When the new Leigh Woods came into existence after the completion of the Suspension Bridge in 1864 Joseph Leech was one of the very first inhabitants. Burwalls, dated 1872 over the garden entrance, was certainly the first ‘mansion’ in Leigh Woods, designed by the Bristol architects Foster and Wood for a man who had become one of Bristol’s most well known, colourful and affluent citizens.
Leech was born in 1815 in Ennis, County Clare, the son of a prosperous hardware merchant. He was employed by his brother-in-law on his newspaper in Maryborough Queen’s County and first visited Bristol at the age of 23, whilst waiting for a ship to take him home after a holiday in London. His religion was Protestant (Church of Ireland) and his politics were Tory, which together with his Irish accent, fiery temper and famed conviviality combined to produce the colourful character of later years.
Leech’s short stay convinced him that Bristol would support a Conservative weekly aimed at the ‘respectable classes’. Back home, he persuaded his father to give him £500 to get started, instead of an inheritance. Within a year, in 1839, the first edition of The Bristol Times was published. Leech and The Bristol Times prospered. In 1853 he bought the old-established Felix Farley’s Journal and created The Bristol Times and Journal, and in 1865 merged with his great rival T D Taylor’s Bristol Mirror to create a Conservative daily - The Bristol Times and Mirror - to rival Bristol’s first daily, Peter Macliver’s Liberal Western Daily Press. In parallel, Leech had built up press interests on a lesser scale in Bath. In the space of 30 years Leech had exploited the opportunities created by the growing literacy of Bristol’s expanding population and the removal of taxes on newspapers to move into cheap daily papers. By the time the Suspension Bridge was completed and Leigh Woods ready for development, Leech was ready to become “a man of property”, and did.
The family that moved into Burwalls in 1872, twenty years after Joseph’s marriage to Adelaide Bleeck, had grown to include six children, and had moved, as it grew, from Kingsdown Parade to Canynge Square. Ada was the daughter of a wealthy doctor, and her brother became Joseph’s business partner in Bath. Joseph and Ada’s initials are lovingly intertwined in the stonework of the parapets at Burwalls, and in the woodwork of the fireplace in the former breakfast room. Ada was reputed to be a generous hostess, and invitations to dine at Burwalls were greatly valued. Joseph was, of course, the star turn on these occasions, at least until his health began to fail.
Leech was far more than a newspaper proprietor. He was a columnist in his own newspapers. Under the pseudonym of ‘The Churchgoer’ he wrote about the Anglican Churches of Bristol and its neighbourhood. He evaluated the abilities and performance of their clergy. Much as Leech disliked Nonconformists and Catholics, he loathed incompetent or absentee or high living Anglicans. He had a distinctive high flown style that revealed that many a ‘letter to the Editor’ came from Leech himself. He detested hypocrisy, cant, or sharp practices, and sailed very near the wind of the libel laws on many an occasion. Leech was a vigorous Tory, though he never stood for election. He was a prickly member of the Bristol Conservative community and challenged a fellow member of the True Blue Club to a duel over what Leech saw as improper Tory behaviour in an election. He reputedly declined a knighthood in his latter years, when in conflict again over a matter of principle.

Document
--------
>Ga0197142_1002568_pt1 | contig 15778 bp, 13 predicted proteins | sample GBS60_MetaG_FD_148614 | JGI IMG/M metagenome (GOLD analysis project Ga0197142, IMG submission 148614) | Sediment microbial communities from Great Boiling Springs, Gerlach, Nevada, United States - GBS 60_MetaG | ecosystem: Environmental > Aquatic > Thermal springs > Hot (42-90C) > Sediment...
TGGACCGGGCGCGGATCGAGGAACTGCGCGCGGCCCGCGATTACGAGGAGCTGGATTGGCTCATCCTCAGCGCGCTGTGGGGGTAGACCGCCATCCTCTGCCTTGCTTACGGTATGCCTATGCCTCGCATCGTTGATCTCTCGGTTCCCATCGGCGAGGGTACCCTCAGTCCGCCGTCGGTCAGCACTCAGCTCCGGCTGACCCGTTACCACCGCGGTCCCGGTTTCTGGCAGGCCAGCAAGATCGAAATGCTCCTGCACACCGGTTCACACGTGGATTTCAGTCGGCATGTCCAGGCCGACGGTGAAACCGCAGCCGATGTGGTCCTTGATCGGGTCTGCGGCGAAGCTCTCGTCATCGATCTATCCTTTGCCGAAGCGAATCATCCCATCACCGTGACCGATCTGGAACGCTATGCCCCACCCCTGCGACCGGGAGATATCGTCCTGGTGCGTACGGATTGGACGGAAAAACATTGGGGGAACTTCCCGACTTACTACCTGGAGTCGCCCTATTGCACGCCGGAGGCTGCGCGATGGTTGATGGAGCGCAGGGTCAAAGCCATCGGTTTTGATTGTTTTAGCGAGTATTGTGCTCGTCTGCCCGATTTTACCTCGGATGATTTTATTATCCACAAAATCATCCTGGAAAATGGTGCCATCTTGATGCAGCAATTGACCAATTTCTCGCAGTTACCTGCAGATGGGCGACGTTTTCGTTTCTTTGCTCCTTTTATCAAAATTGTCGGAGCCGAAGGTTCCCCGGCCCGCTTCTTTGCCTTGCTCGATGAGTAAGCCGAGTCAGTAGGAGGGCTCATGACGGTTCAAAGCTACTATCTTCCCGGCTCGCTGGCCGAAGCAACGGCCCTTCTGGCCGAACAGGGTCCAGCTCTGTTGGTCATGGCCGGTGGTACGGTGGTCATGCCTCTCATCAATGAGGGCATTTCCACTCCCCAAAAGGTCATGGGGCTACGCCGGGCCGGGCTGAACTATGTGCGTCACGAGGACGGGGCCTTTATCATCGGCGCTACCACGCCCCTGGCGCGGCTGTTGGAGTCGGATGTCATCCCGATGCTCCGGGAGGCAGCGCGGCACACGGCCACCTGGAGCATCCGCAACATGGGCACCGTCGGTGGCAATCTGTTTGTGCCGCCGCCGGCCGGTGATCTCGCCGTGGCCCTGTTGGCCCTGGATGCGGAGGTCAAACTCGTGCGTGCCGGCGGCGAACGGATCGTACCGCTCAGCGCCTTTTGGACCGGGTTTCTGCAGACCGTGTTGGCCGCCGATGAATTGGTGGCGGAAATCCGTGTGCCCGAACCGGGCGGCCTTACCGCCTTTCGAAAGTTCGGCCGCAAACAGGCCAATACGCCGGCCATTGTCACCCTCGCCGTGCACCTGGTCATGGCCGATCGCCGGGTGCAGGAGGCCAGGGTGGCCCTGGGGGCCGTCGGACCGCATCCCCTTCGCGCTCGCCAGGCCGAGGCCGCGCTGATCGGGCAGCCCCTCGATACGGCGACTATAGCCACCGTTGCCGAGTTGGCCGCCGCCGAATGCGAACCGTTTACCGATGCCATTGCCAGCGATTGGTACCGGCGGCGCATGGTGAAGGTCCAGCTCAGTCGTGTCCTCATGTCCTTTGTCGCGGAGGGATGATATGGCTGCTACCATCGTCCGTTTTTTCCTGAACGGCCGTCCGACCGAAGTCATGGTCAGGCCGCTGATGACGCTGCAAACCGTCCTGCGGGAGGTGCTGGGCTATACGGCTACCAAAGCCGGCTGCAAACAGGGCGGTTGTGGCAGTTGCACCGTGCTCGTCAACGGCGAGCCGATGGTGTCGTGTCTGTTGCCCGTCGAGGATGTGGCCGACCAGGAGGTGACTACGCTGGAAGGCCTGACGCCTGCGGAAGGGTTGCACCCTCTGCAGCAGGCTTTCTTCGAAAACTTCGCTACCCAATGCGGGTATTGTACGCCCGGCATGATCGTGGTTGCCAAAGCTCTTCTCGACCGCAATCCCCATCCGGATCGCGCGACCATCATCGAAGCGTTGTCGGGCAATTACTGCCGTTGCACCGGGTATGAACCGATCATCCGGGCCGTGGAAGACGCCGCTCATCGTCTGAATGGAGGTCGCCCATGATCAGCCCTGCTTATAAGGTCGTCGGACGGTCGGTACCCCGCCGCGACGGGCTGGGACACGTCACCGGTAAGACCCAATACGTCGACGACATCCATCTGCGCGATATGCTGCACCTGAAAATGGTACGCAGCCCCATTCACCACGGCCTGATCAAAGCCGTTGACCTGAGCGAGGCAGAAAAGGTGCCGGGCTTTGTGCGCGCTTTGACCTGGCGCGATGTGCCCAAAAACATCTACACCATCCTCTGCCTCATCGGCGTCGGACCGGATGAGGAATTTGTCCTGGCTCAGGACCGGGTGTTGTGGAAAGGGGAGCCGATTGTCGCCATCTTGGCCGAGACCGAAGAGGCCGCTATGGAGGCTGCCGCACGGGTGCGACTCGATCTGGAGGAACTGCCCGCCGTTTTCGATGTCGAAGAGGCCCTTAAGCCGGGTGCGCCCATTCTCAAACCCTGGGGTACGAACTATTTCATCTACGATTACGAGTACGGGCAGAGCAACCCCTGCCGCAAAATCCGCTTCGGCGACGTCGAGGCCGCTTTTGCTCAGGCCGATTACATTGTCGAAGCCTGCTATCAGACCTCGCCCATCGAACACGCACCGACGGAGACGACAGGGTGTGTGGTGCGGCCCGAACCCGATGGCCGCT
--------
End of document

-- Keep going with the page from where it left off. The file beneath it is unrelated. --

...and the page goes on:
The larger than life character of Leech the newspaper proprietor and journalist was matched by that of Leech the speaker much in demand for public dinners. He became the “father “ of The Grateful Society, which became another outlet for his exuberant character.
Leech’s life and lifestyle could well have ended in ruins very soon after he moved into Burwalls. The Bristol Times and Mirror ran a personal attack, almost certainly, from the style, written by Leech himself, on the financial probity and morality of the Bristol coal-owner and Liberal politician Handel Cossham (founder of Cossham Hospital). Leech had been carried away by his dislike of what he saw as the contrast between Cossham’s nonconformist piety and his shady business practices. Cossham sued, and the case went to the High Court in London in 1875. It was a case of enormous complexity, and although the jury found for Leech and Taylor, Bristol opinion seems to have thought them lucky to have won. Leech stood down from active involvement with The Times and Mirror not that long after and left active journalism to Taylor; he himself concentrated on writing his “Romances from Bristol History” at home at Burwalls, into which he poured his inventiveness and his joy in language.
Against this background it is difficult to know how much Joseph and his family enjoyed their years at Burwalls. He was now extremely rich, but was clearly ill for the last few years of his life, suffering from an chronic intestinal condition that required a living in nurse. A son and a daughter both died at Burwalls before their father, who died there in August 1893. All were buried in Long Ashton Churchyard with Joseph’s funeral procession being allowed across Ashton Park to a burial with civic mourning led by his old partner T D Taylor. On Joseph’s death, Ada moved away. Burwalls was put up for sale as required by his will, to be bought by George Wills, who moved along Bridge Road from Woodlands which he had been sharing with one of his brothers. Over the next few years George Wills extended Burwalls, expanded the estate to create “Burwalls’ Gardens”, acquired Burwalls Wood, and bought Nightingale Valley to give to The National Trust, but that’s another story.
©Derek Smith April 2004